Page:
VWHL Presents to Chancellor McRobbie 10 Years After Founding
By: Virtual World Heritage Laboratory
August 28, 2023
On August 8, 2023, the Virtual World Heritage Lab (VWHL) had the honor of hosting Chancellor Michael McRobbie, whose visionary leadership played a pivotal role in its inception and growth. The visit marked a significant milestone as the lab commemorated a decade of pioneering efforts in digital preservation and the development of virtual heritage.
The VWHL started in 2013 when Prof. Bernard Frischer moved it from the University of Virginia to his new home at Indiana University. The purpose of Chancellor McRobbie’s visit was to show him the highlights of the work done in the intervening years. The lab's early development was closely linked to McRobbie's term as University President, during which time he championed the establishment of the lab and the appointment of Dr. Bernard Frischer, a distinguished authority in the field, to lead its efforts.
The lab’s two Co-directors, Dr. Bernard Frischer and Dr. Gabriele Guidi, showcased the remarkable accomplishments of the lab over the past decade. Perhaps the prime example is the successful completion of the IU-Uffizi Project, which was initiated in 2016 and concluded in 2020. Its goal was to digitize important works of ancient sculpture in the Uffizi’s collections and make the resulting 3D models and related metadata freely available both on the lab’s website (www.digitalsculpture.org/florence) and on that of the Uffizi Gallery itself. Also worthy of mention is the lab’s Metamuseum Project started in 2022 in partnership with the National Archaeological Museum of Naples. Not to be forgotten is the VWHL’s professional journal, Studies in Digital Heritage (www.studiesdh.org), an Open Access journal that since its founding in 2016 has published over 150 peer-reviewed articles, making them available at no charge to the authors or to the readers. The quality of the journal is reflected in the fact that it is listed in important citation indices such as Scopus.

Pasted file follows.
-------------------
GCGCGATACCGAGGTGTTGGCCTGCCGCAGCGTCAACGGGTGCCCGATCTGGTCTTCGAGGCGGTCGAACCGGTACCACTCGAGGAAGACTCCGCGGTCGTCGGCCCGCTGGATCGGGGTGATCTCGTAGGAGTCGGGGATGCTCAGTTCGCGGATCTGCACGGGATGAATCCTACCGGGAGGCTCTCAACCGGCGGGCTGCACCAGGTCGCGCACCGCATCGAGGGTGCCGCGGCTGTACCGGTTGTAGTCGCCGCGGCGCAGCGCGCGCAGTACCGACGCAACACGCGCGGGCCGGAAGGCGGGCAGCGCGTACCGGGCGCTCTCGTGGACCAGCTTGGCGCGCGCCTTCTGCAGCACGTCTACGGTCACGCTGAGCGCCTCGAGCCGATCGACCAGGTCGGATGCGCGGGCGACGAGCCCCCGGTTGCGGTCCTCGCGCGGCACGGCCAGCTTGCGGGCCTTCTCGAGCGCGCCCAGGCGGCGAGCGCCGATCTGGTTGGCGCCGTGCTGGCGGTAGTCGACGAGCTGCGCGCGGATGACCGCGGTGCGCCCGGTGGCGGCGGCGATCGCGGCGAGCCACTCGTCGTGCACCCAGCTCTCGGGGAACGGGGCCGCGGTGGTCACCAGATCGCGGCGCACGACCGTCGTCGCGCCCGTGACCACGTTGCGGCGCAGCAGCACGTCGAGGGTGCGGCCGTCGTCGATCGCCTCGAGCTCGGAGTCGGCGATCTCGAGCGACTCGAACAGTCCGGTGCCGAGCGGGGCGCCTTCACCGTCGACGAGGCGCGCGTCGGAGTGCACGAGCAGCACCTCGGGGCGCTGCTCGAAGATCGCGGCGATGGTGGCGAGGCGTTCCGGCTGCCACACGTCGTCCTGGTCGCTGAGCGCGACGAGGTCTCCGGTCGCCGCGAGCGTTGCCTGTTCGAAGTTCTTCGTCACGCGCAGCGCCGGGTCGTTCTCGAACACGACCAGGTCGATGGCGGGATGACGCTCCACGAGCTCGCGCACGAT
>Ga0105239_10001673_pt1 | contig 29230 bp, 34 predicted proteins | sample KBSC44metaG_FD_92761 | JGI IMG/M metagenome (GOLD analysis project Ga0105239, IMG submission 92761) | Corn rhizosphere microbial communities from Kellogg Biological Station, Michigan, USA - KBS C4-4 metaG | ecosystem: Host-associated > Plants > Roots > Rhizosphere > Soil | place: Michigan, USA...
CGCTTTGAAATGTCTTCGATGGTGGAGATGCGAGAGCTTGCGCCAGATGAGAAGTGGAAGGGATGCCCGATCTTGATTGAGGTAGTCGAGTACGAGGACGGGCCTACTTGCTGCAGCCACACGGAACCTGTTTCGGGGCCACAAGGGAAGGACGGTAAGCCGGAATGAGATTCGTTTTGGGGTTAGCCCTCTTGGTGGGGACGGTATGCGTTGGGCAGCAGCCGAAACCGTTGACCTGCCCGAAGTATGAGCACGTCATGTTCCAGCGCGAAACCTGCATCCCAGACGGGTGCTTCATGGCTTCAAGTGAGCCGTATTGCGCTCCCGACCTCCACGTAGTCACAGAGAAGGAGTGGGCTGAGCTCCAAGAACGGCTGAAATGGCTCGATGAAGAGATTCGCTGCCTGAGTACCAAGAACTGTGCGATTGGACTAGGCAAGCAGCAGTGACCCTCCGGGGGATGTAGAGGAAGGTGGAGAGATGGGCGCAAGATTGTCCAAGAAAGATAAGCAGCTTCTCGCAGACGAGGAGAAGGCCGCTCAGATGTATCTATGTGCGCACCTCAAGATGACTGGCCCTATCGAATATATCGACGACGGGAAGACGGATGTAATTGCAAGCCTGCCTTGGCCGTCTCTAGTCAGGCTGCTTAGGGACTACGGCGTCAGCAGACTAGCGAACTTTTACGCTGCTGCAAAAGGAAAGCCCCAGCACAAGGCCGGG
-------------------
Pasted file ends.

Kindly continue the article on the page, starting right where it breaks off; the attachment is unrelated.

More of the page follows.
The VWHL is not resting on its laurels; in fact, it has initiated new projects that promise to further advance the field of digital heritage preservation.
The future of digital heritage preservation lies in the hands of the next generation through its Ph.D. program within the Luddy School’s Department of Informatics. Three doctoral students – Kacie Alaga, Zackary Hegarty, and Michael Saari – showcased their research during the presentation. Some examples of their work included: experimenting with innovative photogrammetry techniques in the collections of the National Archaeological Museum of Naples, creating new digital reconstructions, using 3D models as platforms for a new kind of condition report (the case study involves the famous Laocoon statue group in the Vatican Museums), and the integration of 3D scanning and Virtual Reality presentation techniques. This is indicative of the lab's commitment to nurturing emerging talent and fostering a collaborative environment.
Chancellor McRobbie expressed his pride in the lab's accomplishments. He commended the VWHL for its unwavering commitment to preserving cultural heritage through innovative means and its potential to shape the future of heritage studies. The lab's dedication to technological innovation, its efforts to preserve and freely disseminate cultural treasures, its impressive international relationships, and its commitment to advanced graduate training have given it a well-deserved reputation for being at the forefront of digital heritage research and education in this country.